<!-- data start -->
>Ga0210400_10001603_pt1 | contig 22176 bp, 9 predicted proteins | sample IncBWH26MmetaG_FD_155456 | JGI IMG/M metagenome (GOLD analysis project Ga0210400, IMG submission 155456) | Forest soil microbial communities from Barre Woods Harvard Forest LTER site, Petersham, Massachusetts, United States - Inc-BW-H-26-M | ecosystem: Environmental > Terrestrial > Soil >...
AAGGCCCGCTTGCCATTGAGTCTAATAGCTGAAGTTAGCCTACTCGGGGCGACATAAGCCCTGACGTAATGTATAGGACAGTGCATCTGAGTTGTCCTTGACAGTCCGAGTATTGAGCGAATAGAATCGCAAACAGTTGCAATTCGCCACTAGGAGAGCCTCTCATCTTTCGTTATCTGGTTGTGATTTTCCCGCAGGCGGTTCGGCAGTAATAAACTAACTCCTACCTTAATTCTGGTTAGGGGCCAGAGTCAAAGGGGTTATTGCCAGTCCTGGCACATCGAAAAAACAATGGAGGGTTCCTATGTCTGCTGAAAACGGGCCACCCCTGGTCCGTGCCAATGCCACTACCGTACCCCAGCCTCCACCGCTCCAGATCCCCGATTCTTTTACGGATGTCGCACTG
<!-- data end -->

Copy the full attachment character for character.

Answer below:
>Ga0210400_10001603_pt1 | contig 22176 bp, 9 predicted proteins | sample IncBWH26MmetaG_FD_155456 | JGI IMG/M metagenome (GOLD analysis project Ga0210400, IMG submission 155456) | Forest soil microbial communities from Barre Woods Harvard Forest LTER site, Petersham, Massachusetts, United States - Inc-BW-H-26-M | ecosystem: Environmental > Terrestrial > Soil >...
AAGGCCCGCTTGCCATTGAGTCTAATAGCTGAAGTTAGCCTACTCGGGGCGACATAAGCCCTGACGTAATGTATAGGACAGTGCATCTGAGTTGTCCTTGACAGTCCGAGTATTGAGCGAATAGAATCGCAAACAGTTGCAATTCGCCACTAGGAGAGCCTCTCATCTTTCGTTATCTGGTTGTGATTTTCCCGCAGGCGGTTCGGCAGTAATAAACTAACTCCTACCTTAATTCTGGTTAGGGGCCAGAGTCAAAGGGGTTATTGCCAGTCCTGGCACATCGAAAAAACAATGGAGGGTTCCTATGTCTGCTGAAAACGGGCCACCCCTGGTCCGTGCCAATGCCACTACCGTACCCCAGCCTCCACCGCTCCAGATCCCCGATTCTTTTACGGATGTCGCACTG